“We conclude that the Moroccan government actively remained a customer of NSO Group until at least January 2020 and continues to unlawfully target HRDs, such as in the case of Omar Radi,” the report says.
The NGO wasted no time in harking back to 1990s Morocco, roundly condemning the Moroccan government, not only for the Omar Radi hacking, but for “continued” abuses for which they provided no evidence.
Morocco World News contacted Amnesty International’s media office by telephone and email for comment but has not yet received a response.
Moroccan newspaper Le Desk quoted a Moroccan security services official who clarified Morocco’s current position on the use of spyware.
“For us, citizens like the one cited in the report [Omar Radi], who are not radicalized, and do not represent even a tiny threat to the security of the country do not justify the money or technology such surveillance would require,” the source said.
The source also emphasized the Moroccan government’s opinion of journalist Radi, saying: “We do not consider his [Radi’s] public expressions of opinion as an act of subversion meant to stir social unrest, it represents diversity in opinions.”
Blurred lines and inaccuracies
In the June 22 report, Amnesty International claims that: “For network injections, the attacker requires either physical proximity to the targets or access over mobile networks in the country which only a government could authorize, a further indication that the Moroccan authorities were responsible for the attack against Omar Radi.”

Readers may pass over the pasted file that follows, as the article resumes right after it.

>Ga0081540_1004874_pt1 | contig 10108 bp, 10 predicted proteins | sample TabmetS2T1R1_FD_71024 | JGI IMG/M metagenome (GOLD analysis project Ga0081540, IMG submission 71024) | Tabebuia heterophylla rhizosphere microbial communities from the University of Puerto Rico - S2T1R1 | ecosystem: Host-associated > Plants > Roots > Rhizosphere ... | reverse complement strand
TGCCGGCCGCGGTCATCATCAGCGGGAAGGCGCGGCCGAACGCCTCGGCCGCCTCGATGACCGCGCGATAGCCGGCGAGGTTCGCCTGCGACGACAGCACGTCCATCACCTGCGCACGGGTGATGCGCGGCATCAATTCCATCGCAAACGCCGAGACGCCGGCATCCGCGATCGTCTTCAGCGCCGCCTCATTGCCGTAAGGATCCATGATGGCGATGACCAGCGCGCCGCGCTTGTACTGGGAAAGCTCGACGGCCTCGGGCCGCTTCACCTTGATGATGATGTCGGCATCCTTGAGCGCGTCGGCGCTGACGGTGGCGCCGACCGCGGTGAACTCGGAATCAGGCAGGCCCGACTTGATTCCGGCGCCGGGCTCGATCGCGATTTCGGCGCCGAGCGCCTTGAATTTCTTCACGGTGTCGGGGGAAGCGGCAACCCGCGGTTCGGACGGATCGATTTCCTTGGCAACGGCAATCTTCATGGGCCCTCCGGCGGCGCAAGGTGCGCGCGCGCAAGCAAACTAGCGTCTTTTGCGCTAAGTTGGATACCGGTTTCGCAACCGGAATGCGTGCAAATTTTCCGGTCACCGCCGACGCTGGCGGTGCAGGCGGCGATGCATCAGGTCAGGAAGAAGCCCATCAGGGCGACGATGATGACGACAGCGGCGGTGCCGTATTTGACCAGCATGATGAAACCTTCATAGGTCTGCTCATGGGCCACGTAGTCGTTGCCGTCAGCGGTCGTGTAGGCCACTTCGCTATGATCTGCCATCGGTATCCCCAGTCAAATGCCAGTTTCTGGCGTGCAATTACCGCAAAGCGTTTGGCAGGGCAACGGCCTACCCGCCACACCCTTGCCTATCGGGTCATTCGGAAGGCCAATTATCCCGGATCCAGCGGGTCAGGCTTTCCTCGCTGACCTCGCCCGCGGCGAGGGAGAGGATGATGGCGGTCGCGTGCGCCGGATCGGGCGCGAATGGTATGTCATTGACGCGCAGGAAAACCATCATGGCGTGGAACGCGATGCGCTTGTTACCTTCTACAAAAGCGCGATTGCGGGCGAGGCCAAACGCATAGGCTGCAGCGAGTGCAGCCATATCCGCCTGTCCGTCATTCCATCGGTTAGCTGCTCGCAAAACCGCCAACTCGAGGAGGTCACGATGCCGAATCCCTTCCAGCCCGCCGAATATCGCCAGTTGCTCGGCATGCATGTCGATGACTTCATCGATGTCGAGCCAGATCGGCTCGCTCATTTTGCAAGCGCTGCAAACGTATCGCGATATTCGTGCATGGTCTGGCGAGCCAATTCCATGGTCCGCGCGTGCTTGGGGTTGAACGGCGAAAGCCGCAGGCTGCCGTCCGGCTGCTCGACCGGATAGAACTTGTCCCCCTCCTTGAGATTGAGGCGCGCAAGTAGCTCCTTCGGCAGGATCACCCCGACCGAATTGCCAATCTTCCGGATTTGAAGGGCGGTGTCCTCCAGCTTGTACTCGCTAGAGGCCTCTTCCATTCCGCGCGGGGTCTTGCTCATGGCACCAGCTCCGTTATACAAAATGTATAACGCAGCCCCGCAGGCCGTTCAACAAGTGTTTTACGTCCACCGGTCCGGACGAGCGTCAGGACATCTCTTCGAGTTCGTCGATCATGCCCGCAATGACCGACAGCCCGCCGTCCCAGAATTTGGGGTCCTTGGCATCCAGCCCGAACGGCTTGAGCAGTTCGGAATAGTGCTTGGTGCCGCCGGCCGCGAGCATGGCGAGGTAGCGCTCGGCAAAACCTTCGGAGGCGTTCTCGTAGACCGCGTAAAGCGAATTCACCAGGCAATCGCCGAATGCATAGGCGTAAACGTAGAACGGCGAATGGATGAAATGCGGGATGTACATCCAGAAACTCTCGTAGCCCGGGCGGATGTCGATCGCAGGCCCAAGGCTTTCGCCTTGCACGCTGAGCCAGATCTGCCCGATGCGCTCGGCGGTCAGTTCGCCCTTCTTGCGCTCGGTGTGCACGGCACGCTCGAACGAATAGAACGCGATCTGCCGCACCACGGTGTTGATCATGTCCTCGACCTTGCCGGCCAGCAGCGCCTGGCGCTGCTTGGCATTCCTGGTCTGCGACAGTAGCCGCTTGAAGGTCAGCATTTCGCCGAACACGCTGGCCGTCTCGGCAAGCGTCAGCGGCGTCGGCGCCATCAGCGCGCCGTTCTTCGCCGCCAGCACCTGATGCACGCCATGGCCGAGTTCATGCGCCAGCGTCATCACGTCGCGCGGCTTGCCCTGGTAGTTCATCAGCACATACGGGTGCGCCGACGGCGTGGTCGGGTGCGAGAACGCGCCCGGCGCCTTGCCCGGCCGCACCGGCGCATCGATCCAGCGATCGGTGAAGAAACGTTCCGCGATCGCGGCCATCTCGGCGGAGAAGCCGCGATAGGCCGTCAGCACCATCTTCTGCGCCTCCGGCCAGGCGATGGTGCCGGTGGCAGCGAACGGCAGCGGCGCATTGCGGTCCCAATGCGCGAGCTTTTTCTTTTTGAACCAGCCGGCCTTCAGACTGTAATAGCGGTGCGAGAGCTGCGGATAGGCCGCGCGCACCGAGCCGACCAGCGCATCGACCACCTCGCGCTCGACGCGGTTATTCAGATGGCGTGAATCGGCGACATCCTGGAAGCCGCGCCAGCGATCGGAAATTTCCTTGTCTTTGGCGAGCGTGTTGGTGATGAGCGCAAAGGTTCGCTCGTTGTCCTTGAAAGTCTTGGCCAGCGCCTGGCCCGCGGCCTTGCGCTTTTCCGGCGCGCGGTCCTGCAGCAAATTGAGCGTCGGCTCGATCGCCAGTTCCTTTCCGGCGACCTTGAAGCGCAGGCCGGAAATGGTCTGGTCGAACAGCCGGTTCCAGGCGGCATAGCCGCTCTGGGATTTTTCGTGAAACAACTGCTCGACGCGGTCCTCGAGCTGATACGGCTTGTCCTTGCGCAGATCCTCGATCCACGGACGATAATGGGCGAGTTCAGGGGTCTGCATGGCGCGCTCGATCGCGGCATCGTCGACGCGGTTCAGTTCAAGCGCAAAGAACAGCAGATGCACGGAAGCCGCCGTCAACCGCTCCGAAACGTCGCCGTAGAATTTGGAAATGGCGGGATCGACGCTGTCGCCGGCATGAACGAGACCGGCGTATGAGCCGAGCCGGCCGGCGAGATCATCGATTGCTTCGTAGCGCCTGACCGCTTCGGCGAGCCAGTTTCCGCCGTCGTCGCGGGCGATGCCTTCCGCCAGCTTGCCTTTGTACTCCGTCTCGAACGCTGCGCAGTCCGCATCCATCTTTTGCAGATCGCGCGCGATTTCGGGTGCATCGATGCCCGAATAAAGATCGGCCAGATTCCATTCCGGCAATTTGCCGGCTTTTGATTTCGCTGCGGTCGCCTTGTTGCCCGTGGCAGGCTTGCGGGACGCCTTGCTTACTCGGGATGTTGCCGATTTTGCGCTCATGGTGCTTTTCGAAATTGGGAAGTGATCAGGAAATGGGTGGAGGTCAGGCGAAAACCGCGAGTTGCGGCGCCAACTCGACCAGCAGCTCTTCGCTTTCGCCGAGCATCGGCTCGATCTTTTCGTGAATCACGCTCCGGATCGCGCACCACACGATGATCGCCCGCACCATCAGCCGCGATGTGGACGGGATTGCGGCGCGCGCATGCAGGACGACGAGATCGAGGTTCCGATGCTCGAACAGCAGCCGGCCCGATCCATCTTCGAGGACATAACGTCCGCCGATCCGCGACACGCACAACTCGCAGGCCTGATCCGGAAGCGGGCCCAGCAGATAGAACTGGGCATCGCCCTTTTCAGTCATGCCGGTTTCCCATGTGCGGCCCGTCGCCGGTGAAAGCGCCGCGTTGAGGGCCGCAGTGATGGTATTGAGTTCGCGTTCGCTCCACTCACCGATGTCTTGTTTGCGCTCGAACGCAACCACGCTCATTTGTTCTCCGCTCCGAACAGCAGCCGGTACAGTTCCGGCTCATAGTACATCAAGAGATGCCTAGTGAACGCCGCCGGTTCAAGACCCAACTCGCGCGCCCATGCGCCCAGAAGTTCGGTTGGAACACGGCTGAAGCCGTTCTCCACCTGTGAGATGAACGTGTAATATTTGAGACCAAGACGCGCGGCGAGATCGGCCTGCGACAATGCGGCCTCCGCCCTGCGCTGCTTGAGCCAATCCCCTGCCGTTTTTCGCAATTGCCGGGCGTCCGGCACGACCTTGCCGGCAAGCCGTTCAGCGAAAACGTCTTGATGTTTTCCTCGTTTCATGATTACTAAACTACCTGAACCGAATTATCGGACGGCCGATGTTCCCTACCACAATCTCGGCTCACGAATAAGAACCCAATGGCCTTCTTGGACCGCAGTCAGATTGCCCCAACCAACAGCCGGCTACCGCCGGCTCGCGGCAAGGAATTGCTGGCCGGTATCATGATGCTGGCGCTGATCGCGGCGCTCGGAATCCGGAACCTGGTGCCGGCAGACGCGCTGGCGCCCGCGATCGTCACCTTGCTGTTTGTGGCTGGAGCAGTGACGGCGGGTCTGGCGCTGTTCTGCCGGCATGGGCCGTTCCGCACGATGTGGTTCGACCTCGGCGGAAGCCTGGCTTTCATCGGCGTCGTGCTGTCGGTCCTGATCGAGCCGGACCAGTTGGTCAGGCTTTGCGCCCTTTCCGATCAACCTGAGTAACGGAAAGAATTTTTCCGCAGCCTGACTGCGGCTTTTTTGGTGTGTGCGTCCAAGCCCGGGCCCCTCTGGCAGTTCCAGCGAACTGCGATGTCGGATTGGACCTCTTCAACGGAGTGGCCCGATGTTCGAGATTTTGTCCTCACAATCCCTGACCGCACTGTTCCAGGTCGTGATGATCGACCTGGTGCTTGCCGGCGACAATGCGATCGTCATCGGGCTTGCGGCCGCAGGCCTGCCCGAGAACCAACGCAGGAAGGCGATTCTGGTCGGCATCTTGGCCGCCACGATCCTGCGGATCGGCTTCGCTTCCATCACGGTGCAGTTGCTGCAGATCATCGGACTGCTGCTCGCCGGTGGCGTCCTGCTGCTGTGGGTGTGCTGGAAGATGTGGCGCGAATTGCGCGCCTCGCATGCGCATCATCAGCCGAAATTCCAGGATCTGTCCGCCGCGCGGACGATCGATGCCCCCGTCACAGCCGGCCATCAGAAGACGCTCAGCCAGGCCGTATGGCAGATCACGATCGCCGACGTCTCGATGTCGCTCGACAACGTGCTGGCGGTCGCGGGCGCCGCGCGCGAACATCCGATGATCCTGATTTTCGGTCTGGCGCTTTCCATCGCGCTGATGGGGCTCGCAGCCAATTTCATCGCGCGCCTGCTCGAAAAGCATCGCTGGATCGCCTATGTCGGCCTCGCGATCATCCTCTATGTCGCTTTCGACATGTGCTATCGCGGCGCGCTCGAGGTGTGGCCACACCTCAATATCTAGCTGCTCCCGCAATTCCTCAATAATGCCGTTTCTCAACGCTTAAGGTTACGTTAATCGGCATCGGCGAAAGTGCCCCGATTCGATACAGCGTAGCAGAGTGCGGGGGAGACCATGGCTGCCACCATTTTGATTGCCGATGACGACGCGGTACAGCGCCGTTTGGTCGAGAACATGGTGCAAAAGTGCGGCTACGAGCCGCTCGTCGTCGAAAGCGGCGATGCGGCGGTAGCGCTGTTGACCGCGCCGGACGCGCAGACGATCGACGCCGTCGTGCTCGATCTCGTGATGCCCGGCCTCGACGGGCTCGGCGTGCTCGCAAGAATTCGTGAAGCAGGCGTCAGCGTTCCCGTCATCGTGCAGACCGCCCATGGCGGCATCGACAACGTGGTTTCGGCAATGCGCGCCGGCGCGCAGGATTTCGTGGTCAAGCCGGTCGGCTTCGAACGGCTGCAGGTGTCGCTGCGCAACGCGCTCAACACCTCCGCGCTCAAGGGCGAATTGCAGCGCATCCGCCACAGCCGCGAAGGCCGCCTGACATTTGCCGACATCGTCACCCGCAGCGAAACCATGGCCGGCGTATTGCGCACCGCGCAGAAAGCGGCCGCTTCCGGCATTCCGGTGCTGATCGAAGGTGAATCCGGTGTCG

Experts in the tech field argue that tracing the origins of network injections is far from as simple as Amnesty International suggests in the report. The process of tracking and identifying both the presence and use of Pegasus spyware is liable to inaccuracies, meaning that Amnesty International’s claims that the Moroccan government had any involvement in, or even awareness of, the hacking of Omar Radi’s cell phone are unsubstantiated.
A tech expert explained to Francophone news outlet Le360 that “each move leaves a trace to identify it. IP is the equivalent of the certificate of residence for this act,” meaning that Amnesty International researchers could have traced messages infected with spyware that Radi received prior to 2018 through the telephone operator, thus proving whether or not the Moroccan government was behind the hack. The Amnesty International report makes no mention of this and its links between the Moroccan government and the hack are largely unsubstantiated.
A 2018 investigation by researchers at the University of Toronto in Canada revealed that Pegasus spyware was active in 45 countries. Use of the spyware was prevalent in the Gulf states, the UK, the US, France, Greece, and a number of other countries.
The report emphasizes that the “findings are based on country-level geolocation of DNS servers, factors such as VPNs and satellite Internet teleport locations can introduce inaccuracies.”
The research found that operators using spyware were active in several Gulf states: “In total, we identify at least six operators with significant GCC operations, including at least two that appear to predominantly focus on the UAE, one that appears to predominantly focus on Bahrain, and one with a Saudi focus.”
Saudi Arabia, according to the research by the Canadian university, was using the spyware on targets across the Middle East and in Europe and was actively “seeking to execute five nonviolent human rights activists accused of chanting slogans at demonstrations and publishing protest videos on social media.”
Meanwhile, an operator in North Africa appeared “to focus on Morocco” but “may also [have been] spying on targets in other countries including Algeria, France, and Tunisia.”
The research report suggests that, while it is possible to identify the location of operators, it is not possible to confirm with any accuracy who is behind the use of the malware. Furthermore, one operator can target information sources in different countries and is not dependent on the government or authorities for access to mobile networks through the use of VPNs.
Myopia and bias